Does having a global mindset make a difference in the skill set of a modern business graduate? For Sander Nieuwenhuizen, Vice President for Recruitment at Shell, the energy and petrochemicals giant, it does. The company hires 1,200 graduates every year, and sees a real advantage in attracting individuals who are truly internationally motivated and who have already integrated an international component into their studies.
Shell is a corporate partner of CEMS, an alliance of 29 business schools whose top-ranked Masters in International Management graduates over 1,000 young professionals on four continents. Very few CEMS students are studying in a university in a country whose passport they carry, and have embraced and incorporated into their personalities this global mindset and being an ambassador of internationalism. The relationship provides a pipeline of talent that Sanders values for the adaptability and flexibility that their studies have encouraged.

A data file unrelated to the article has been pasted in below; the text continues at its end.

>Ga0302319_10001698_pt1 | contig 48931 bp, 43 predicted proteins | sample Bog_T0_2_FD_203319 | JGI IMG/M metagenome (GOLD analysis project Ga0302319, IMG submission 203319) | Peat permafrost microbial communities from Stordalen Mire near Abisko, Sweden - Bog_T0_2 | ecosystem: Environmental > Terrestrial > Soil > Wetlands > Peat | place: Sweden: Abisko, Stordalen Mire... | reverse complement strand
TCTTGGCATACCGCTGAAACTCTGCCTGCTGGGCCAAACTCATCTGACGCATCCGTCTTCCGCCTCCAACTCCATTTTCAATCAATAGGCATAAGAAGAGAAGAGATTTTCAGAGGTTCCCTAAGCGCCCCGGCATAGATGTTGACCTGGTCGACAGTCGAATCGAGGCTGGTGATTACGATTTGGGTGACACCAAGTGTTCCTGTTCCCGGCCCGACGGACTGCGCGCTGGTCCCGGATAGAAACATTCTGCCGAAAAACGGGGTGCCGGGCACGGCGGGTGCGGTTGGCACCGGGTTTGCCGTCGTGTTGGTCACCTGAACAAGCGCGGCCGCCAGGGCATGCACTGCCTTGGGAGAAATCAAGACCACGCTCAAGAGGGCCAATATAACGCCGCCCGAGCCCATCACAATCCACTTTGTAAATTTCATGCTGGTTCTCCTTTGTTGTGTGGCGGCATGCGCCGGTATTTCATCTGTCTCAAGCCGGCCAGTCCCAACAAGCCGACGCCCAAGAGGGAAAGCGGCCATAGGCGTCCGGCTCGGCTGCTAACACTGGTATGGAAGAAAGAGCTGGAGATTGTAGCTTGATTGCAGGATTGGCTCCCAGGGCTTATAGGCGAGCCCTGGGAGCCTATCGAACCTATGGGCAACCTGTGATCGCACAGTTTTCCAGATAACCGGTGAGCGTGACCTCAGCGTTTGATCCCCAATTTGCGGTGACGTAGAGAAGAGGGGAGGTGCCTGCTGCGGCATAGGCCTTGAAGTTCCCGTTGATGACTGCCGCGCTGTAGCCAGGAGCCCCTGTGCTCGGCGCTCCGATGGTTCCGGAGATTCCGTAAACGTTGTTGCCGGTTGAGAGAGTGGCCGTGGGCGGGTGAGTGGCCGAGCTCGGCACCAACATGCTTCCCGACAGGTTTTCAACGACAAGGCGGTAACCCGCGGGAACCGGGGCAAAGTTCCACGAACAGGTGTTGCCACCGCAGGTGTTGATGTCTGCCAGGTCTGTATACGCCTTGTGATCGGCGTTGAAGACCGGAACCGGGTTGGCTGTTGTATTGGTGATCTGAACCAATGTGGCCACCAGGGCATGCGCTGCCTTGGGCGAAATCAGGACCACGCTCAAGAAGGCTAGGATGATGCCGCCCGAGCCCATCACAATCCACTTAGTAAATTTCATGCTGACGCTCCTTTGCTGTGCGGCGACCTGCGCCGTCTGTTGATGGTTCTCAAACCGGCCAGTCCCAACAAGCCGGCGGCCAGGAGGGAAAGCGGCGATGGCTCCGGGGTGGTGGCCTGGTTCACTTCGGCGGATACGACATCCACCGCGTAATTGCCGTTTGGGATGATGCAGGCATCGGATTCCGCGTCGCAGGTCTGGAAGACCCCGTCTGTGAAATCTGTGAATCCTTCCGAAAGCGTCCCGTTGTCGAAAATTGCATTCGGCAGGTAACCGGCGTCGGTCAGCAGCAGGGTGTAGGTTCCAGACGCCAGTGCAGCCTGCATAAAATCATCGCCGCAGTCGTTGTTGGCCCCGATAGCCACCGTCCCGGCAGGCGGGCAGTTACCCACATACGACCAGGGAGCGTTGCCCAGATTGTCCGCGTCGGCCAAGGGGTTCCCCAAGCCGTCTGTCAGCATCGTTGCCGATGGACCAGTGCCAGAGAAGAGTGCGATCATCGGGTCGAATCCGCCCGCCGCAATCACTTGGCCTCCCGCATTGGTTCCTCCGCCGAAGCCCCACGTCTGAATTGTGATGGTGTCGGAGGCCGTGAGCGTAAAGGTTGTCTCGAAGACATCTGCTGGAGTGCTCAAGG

“These graduates have a collaborative mindset, and have a different type of competitiveness than MBAs which is nice. And in a company like Shell, where collaboration and teamwork and the capability to think broadly are important, it’s another quality that we recognise.”
In this video interview, Sanders also discusses how the Corporate Partnership with CEMS enables the company to contribute to the creation, implementation and delivery of the local curricula, as a way to influence follow what is happening in management education.
For CEMS Executive Director, Roland Siegers, this relationship contributes to the development of graduates with well-rounded personalities. The programme emphasises not only the analytical skills that are essential for recruiters, but also the soft skills they need to develop. “How they behave as managers and how they interact with other human beings is really what business is about. So they pay attention to the communication aspect and the context of where they are operating and who they are.”
For the full interview on Forbes, click here.